At least until February, when Vladimir Putin invaded Ukraine and those bridges began to look very shaky — along with the way fashion itself can be a shortcut to acceptance, reverberating beyond individuals to affect perception in the world at large.

Makeovers, after all, are not limited to people.

The Transitive Theory of Image-Making

“People use fashion and taste to rehabilitate themselves or empower a larger project like a profession or country,” said Sophia Rosenfeld, a professor of history at the University of Pennsylvania and the author of “Democracy and Truth: A Short History.” “To whitewash themselves or a national culture or a set of business practices.”

Think of it as the theory of the transitive properties of taste and connoisseurship — qualities that suggest shared value systems that transcend borders and connect world views — in practice.

It was true, Rosenfeld said, as long ago as the Empress Josephine, who “helped add legitimacy to Napoleon and the regime by transforming herself into a patron of French fashion and design and making herself into an icon for countries all over Europe.”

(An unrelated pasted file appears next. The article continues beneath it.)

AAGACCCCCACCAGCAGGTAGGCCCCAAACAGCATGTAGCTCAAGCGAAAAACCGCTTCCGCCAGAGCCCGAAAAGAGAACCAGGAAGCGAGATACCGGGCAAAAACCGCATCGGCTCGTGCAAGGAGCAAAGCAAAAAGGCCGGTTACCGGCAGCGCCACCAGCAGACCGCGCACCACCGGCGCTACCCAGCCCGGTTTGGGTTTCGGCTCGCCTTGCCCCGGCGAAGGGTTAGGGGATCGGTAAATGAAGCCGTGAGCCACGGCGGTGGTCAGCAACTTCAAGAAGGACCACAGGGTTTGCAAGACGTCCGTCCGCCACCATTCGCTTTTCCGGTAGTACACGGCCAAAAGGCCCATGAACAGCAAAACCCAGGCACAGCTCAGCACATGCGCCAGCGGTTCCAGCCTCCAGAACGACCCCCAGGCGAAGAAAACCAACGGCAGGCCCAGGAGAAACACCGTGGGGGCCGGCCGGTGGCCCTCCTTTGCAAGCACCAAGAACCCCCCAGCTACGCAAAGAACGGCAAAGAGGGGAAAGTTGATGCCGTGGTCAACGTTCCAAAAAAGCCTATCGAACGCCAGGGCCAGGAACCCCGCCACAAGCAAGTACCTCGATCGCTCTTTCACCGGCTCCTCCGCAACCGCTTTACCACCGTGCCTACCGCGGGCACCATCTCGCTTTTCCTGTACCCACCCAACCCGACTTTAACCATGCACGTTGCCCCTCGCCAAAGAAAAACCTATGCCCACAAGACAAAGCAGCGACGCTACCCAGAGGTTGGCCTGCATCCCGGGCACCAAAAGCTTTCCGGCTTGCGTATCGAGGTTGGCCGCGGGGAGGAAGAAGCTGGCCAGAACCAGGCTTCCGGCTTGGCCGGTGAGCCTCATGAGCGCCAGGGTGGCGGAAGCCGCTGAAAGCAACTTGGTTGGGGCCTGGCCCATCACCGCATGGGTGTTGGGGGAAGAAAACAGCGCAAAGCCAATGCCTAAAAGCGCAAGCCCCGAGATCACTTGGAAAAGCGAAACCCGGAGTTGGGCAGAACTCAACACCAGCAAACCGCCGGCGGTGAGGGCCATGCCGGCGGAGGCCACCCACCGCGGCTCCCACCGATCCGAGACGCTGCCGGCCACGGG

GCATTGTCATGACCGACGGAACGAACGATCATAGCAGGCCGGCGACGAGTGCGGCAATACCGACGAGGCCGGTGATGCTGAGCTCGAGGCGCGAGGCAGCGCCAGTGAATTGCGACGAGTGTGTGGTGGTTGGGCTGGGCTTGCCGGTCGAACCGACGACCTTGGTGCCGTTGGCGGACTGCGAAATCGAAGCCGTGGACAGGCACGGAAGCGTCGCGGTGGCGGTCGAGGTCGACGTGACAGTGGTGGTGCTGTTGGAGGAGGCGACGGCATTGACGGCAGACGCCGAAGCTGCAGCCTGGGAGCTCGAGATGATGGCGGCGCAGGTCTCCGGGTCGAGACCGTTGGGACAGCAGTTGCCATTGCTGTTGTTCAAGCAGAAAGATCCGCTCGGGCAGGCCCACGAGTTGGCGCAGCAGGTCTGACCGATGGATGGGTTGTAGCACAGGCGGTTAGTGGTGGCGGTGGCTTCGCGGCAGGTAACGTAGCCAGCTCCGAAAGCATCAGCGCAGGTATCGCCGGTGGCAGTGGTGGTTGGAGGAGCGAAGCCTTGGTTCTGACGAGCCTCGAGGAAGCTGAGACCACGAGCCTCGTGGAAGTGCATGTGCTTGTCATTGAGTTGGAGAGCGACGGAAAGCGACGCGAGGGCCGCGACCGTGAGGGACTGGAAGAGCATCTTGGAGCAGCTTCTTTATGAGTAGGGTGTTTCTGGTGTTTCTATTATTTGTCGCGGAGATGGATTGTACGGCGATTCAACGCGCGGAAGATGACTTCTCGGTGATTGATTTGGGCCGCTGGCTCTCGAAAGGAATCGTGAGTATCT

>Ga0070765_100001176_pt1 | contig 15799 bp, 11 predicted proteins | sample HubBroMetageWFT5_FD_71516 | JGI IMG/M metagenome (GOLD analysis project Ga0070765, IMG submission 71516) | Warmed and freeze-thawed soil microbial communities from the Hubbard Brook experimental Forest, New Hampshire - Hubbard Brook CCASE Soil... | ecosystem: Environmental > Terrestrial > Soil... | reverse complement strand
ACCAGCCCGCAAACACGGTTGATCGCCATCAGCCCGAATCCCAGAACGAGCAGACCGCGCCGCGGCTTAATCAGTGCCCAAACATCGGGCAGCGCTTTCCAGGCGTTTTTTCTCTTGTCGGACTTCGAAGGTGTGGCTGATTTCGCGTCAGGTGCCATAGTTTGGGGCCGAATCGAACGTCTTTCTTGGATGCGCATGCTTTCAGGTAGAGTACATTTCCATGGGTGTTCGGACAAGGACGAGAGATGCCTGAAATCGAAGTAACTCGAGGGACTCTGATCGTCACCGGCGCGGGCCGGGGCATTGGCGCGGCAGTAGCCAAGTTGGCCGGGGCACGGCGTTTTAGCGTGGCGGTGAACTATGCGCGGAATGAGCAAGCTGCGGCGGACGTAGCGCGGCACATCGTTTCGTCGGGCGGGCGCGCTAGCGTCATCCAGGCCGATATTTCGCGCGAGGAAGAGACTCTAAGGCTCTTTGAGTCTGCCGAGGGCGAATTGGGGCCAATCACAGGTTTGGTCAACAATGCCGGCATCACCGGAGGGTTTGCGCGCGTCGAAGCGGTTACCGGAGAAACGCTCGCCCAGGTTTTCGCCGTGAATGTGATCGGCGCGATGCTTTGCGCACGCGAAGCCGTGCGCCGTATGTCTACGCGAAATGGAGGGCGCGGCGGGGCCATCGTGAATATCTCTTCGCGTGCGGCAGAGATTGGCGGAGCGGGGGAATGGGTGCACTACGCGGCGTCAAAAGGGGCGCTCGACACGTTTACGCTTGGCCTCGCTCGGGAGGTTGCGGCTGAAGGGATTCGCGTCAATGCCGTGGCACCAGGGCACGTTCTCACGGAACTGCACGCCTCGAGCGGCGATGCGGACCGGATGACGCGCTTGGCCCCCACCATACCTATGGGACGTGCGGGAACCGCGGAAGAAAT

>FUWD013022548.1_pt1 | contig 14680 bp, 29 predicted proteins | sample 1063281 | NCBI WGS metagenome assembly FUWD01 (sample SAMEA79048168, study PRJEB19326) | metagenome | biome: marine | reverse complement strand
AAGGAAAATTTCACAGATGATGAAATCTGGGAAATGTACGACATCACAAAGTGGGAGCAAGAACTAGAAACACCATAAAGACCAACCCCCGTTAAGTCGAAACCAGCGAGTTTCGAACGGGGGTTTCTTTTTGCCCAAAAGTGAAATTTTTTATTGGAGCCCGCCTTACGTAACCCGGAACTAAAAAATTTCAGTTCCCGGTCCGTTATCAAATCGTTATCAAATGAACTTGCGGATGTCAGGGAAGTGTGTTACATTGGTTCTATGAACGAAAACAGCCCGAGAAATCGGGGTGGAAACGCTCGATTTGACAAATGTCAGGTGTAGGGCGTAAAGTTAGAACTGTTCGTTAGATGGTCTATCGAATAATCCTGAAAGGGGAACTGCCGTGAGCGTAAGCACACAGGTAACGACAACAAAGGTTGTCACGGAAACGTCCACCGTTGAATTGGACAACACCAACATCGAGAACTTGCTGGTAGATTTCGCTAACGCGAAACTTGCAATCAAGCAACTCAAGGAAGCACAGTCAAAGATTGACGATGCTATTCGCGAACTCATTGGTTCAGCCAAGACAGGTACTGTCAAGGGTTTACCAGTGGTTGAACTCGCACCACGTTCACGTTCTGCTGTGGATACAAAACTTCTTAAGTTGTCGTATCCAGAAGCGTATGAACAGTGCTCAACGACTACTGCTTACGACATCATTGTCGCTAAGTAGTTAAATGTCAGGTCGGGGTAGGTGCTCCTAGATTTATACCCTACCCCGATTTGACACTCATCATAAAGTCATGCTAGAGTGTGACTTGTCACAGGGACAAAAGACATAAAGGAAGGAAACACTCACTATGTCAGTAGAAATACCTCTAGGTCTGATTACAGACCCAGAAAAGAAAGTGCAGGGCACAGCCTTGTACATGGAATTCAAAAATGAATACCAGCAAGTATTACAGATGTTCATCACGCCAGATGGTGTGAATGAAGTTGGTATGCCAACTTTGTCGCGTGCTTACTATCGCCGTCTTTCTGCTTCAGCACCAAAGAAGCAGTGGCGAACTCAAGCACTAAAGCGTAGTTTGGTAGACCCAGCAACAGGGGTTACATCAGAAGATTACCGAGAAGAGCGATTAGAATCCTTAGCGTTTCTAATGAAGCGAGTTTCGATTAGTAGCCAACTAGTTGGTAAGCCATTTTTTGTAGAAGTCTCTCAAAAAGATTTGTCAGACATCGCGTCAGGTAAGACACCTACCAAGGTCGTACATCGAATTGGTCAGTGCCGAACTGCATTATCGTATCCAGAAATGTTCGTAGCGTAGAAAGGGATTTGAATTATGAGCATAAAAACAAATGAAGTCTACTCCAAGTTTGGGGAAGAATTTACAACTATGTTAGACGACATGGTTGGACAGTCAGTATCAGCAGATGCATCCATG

Ditto the robber barons of the Gilded Age, and women like Caroline Astor and Alva Vanderbilt, whose philanthropy, fashion and taste catapulted them into the center of society. Ditto the current Qatari royal family, who introduced the Fashion Trust Arabia prize in 2018 under the aegis of Sheikha Moza bint Nasser and Sheikha Al-Mayassa bint Hamad Al-Thani, luring Pierpaolo Piccioli, Olivier Rousteing and Naomi Campbell (among others) to the Gulf in an attempt to change the image of the region.

Though the arrival of the Russians on the fashion scene was not necessarily a strategic move — it was probably in part about creating identities of their own — there is no question that the effects of their presence created a halo effect around their home country.